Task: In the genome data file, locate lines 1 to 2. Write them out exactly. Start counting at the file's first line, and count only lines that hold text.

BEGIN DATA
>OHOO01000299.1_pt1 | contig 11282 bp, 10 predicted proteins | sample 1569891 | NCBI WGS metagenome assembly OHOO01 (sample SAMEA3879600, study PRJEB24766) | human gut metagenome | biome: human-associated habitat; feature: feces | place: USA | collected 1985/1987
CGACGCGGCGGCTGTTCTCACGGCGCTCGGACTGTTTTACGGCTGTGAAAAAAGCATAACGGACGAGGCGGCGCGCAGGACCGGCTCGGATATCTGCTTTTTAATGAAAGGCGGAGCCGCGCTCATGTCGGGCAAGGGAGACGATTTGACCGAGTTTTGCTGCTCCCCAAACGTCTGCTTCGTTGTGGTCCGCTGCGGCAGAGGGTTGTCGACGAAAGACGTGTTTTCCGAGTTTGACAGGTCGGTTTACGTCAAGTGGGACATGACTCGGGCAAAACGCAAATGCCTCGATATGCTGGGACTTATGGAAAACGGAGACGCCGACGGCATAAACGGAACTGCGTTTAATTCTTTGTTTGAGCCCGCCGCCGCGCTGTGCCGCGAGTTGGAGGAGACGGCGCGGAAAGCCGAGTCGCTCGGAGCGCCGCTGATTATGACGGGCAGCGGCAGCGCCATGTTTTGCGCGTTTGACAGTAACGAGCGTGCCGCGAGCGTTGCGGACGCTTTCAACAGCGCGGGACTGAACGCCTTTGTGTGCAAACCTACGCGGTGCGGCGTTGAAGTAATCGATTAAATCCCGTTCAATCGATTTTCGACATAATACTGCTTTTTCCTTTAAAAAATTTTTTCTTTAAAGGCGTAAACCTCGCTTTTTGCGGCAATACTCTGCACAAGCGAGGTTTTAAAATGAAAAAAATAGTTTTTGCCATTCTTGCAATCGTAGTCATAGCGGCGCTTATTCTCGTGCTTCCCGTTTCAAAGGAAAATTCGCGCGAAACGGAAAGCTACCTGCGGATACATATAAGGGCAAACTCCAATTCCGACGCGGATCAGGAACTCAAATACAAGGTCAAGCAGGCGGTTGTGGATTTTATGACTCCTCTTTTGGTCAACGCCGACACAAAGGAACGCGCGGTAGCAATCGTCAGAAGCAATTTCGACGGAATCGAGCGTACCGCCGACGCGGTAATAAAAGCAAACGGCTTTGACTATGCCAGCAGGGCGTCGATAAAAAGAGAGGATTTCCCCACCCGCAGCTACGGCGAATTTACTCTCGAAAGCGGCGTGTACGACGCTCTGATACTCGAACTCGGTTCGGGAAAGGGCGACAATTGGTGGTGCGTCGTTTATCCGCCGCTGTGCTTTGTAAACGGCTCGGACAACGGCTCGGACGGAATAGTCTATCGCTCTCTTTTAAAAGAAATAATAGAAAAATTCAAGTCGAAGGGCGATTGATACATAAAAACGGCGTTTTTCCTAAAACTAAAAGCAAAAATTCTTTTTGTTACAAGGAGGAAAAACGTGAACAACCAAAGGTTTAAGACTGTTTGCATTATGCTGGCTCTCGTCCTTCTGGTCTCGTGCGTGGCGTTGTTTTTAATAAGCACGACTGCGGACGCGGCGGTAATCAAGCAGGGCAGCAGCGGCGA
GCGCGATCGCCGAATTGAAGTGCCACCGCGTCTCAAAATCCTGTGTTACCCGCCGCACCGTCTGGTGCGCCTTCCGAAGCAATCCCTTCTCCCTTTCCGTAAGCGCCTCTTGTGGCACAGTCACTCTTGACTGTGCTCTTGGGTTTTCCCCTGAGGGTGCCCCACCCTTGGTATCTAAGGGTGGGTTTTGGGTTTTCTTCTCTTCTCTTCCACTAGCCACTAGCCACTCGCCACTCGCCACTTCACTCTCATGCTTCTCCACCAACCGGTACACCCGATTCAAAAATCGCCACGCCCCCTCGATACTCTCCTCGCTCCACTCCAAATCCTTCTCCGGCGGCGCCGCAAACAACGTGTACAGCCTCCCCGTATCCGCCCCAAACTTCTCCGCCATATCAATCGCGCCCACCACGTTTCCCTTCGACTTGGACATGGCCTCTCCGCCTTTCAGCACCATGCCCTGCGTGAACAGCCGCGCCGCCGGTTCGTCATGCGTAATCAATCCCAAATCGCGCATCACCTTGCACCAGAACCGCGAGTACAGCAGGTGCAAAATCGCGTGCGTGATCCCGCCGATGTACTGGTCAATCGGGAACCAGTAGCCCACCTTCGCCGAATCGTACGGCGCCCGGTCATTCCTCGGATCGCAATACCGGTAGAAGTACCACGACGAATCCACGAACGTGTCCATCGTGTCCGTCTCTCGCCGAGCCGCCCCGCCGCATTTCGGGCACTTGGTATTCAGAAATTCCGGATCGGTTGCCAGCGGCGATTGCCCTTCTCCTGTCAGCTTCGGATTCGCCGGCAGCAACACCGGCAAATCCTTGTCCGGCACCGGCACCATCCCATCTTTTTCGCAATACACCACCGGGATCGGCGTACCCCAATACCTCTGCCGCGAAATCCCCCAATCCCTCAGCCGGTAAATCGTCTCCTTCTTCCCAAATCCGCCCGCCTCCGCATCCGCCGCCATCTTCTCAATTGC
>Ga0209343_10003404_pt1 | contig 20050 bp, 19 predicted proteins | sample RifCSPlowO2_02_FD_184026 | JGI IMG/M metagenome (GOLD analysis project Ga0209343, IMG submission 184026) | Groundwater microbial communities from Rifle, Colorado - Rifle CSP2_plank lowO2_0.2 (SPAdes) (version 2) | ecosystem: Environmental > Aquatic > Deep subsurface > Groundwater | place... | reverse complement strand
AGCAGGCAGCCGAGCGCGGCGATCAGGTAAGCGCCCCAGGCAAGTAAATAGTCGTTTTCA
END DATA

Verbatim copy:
>OHOO01000299.1_pt1 | contig 11282 bp, 10 predicted proteins | sample 1569891 | NCBI WGS metagenome assembly OHOO01 (sample SAMEA3879600, study PRJEB24766) | human gut metagenome | biome: human-associated habitat; feature: feces | place: USA | collected 1985/1987
CGACGCGGCGGCTGTTCTCACGGCGCTCGGACTGTTTTACGGCTGTGAAAAAAGCATAACGGACGAGGCGGCGCGCAGGACCGGCTCGGATATCTGCTTTTTAATGAAAGGCGGAGCCGCGCTCATGTCGGGCAAGGGAGACGATTTGACCGAGTTTTGCTGCTCCCCAAACGTCTGCTTCGTTGTGGTCCGCTGCGGCAGAGGGTTGTCGACGAAAGACGTGTTTTCCGAGTTTGACAGGTCGGTTTACGTCAAGTGGGACATGACTCGGGCAAAACGCAAATGCCTCGATATGCTGGGACTTATGGAAAACGGAGACGCCGACGGCATAAACGGAACTGCGTTTAATTCTTTGTTTGAGCCCGCCGCCGCGCTGTGCCGCGAGTTGGAGGAGACGGCGCGGAAAGCCGAGTCGCTCGGAGCGCCGCTGATTATGACGGGCAGCGGCAGCGCCATGTTTTGCGCGTTTGACAGTAACGAGCGTGCCGCGAGCGTTGCGGACGCTTTCAACAGCGCGGGACTGAACGCCTTTGTGTGCAAACCTACGCGGTGCGGCGTTGAAGTAATCGATTAAATCCCGTTCAATCGATTTTCGACATAATACTGCTTTTTCCTTTAAAAAATTTTTTCTTTAAAGGCGTAAACCTCGCTTTTTGCGGCAATACTCTGCACAAGCGAGGTTTTAAAATGAAAAAAATAGTTTTTGCCATTCTTGCAATCGTAGTCATAGCGGCGCTTATTCTCGTGCTTCCCGTTTCAAAGGAAAATTCGCGCGAAACGGAAAGCTACCTGCGGATACATATAAGGGCAAACTCCAATTCCGACGCGGATCAGGAACTCAAATACAAGGTCAAGCAGGCGGTTGTGGATTTTATGACTCCTCTTTTGGTCAACGCCGACACAAAGGAACGCGCGGTAGCAATCGTCAGAAGCAATTTCGACGGAATCGAGCGTACCGCCGACGCGGTAATAAAAGCAAACGGCTTTGACTATGCCAGCAGGGCGTCGATAAAAAGAGAGGATTTCCCCACCCGCAGCTACGGCGAATTTACTCTCGAAAGCGGCGTGTACGACGCTCTGATACTCGAACTCGGTTCGGGAAAGGGCGACAATTGGTGGTGCGTCGTTTATCCGCCGCTGTGCTTTGTAAACGGCTCGGACAACGGCTCGGACGGAATAGTCTATCGCTCTCTTTTAAAAGAAATAATAGAAAAATTCAAGTCGAAGGGCGATTGATACATAAAAACGGCGTTTTTCCTAAAACTAAAAGCAAAAATTCTTTTTGTTACAAGGAGGAAAAACGTGAACAACCAAAGGTTTAAGACTGTTTGCATTATGCTGGCTCTCGTCCTTCTGGTCTCGTGCGTGGCGTTGTTTTTAATAAGCACGACTGCGGACGCGGCGGTAATCAAGCAGGGCAGCAGCGGCGA